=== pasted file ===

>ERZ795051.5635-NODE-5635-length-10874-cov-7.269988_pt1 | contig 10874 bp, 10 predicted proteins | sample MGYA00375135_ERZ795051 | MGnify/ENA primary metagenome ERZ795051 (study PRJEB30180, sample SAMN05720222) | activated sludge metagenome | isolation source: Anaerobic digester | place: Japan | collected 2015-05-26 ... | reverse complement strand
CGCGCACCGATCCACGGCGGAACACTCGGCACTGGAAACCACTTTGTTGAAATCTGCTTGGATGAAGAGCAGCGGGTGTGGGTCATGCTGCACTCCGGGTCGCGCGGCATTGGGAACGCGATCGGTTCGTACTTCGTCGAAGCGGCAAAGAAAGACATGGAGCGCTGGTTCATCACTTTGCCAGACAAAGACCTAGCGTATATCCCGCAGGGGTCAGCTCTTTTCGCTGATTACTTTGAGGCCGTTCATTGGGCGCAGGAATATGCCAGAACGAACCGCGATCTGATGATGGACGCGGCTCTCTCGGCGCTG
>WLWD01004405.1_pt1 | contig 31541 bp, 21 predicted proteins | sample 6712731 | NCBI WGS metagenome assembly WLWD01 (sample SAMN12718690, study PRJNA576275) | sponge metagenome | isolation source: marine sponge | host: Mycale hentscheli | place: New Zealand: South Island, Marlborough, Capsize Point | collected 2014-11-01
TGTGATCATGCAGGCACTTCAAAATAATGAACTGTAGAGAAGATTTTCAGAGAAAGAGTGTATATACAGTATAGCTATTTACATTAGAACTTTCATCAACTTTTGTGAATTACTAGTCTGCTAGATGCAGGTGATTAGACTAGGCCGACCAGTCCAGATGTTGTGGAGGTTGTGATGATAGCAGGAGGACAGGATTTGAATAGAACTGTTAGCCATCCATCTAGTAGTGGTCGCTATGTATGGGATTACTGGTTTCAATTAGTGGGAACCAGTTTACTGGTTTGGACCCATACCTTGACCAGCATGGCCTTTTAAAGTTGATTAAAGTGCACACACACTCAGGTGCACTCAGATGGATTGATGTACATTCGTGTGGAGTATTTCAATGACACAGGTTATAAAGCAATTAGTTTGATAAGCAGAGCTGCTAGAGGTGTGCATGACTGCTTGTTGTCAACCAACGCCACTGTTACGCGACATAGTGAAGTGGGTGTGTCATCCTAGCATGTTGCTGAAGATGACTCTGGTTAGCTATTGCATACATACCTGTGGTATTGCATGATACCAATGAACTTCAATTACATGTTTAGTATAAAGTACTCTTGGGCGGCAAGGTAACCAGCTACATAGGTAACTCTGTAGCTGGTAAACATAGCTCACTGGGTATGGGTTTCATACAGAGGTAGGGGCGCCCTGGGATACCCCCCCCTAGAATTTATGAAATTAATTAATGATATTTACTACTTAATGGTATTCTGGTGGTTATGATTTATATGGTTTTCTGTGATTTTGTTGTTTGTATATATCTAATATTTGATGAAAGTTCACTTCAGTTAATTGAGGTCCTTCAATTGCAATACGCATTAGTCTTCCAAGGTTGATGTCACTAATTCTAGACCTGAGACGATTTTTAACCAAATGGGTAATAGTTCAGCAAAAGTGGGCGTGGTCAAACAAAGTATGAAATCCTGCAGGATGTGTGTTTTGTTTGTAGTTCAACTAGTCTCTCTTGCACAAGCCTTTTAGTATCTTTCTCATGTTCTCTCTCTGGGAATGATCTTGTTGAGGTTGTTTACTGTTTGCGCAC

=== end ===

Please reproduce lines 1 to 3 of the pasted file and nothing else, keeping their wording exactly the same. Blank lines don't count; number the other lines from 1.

>ERZ795051.5635-NODE-5635-length-10874-cov-7.269988_pt1 | contig 10874 bp, 10 predicted proteins | sample MGYA00375135_ERZ795051 | MGnify/ENA primary metagenome ERZ795051 (study PRJEB30180, sample SAMN05720222) | activated sludge metagenome | isolation source: Anaerobic digester | place: Japan | collected 2015-05-26 ... | reverse complement strand
CGCGCACCGATCCACGGCGGAACACTCGGCACTGGAAACCACTTTGTTGAAATCTGCTTGGATGAAGAGCAGCGGGTGTGGGTCATGCTGCACTCCGGGTCGCGCGGCATTGGGAACGCGATCGGTTCGTACTTCGTCGAAGCGGCAAAGAAAGACATGGAGCGCTGGTTCATCACTTTGCCAGACAAAGACCTAGCGTATATCCCGCAGGGGTCAGCTCTTTTCGCTGATTACTTTGAGGCCGTTCATTGGGCGCAGGAATATGCCAGAACGAACCGCGATCTGATGATGGACGCGGCTCTCTCGGCGCTG
>WLWD01004405.1_pt1 | contig 31541 bp, 21 predicted proteins | sample 6712731 | NCBI WGS metagenome assembly WLWD01 (sample SAMN12718690, study PRJNA576275) | sponge metagenome | isolation source: marine sponge | host: Mycale hentscheli | place: New Zealand: South Island, Marlborough, Capsize Point | collected 2014-11-01